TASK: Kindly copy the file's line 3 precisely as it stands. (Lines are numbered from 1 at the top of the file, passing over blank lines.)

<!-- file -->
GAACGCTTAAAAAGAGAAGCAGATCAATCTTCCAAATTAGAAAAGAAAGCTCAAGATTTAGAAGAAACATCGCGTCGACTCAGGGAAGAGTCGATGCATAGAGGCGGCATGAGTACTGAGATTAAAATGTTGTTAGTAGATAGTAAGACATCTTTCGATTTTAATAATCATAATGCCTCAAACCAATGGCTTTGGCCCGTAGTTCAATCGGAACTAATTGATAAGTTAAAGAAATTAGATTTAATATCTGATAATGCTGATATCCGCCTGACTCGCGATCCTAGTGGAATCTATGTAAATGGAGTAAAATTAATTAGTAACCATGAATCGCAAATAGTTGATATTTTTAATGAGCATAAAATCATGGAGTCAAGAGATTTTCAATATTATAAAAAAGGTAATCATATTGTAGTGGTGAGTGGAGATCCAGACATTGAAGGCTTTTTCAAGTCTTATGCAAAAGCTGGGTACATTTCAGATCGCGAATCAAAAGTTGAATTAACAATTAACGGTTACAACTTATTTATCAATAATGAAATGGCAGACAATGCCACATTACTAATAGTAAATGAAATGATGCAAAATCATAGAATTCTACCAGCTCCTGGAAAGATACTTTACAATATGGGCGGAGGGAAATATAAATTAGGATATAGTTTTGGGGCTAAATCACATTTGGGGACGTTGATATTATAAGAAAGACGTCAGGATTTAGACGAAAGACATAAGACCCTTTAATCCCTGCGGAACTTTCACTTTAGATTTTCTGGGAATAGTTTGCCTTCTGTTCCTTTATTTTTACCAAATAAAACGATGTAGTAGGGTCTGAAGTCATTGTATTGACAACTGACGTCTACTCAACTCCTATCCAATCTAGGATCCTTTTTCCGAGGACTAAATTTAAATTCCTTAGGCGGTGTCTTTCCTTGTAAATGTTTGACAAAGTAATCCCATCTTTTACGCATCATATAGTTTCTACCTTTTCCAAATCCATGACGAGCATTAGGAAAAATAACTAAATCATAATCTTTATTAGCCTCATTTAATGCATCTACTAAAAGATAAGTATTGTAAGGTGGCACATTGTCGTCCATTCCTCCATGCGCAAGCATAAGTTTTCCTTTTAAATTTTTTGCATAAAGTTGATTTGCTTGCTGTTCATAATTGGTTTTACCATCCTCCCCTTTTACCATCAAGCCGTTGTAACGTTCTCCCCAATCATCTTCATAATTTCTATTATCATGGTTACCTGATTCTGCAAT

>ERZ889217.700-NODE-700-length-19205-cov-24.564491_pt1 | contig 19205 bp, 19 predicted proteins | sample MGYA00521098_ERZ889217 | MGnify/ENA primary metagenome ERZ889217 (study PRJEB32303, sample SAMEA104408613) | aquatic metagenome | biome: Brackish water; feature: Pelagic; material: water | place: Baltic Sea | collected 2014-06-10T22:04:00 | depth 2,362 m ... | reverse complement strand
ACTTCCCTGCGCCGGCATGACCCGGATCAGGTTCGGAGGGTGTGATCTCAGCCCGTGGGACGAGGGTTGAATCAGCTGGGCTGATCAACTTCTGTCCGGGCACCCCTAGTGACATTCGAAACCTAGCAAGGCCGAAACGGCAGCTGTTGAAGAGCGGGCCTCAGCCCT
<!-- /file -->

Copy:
ACTTCCCTGCGCCGGCATGACCCGGATCAGGTTCGGAGGGTGTGATCTCAGCCCGTGGGACGAGGGTTGAATCAGCTGGGCTGATCAACTTCTGTCCGGGCACCCCTAGTGACATTCGAAACCTAGCAAGGCCGAAACGGCAGCTGTTGAAGAGCGGGCCTCAGCCCT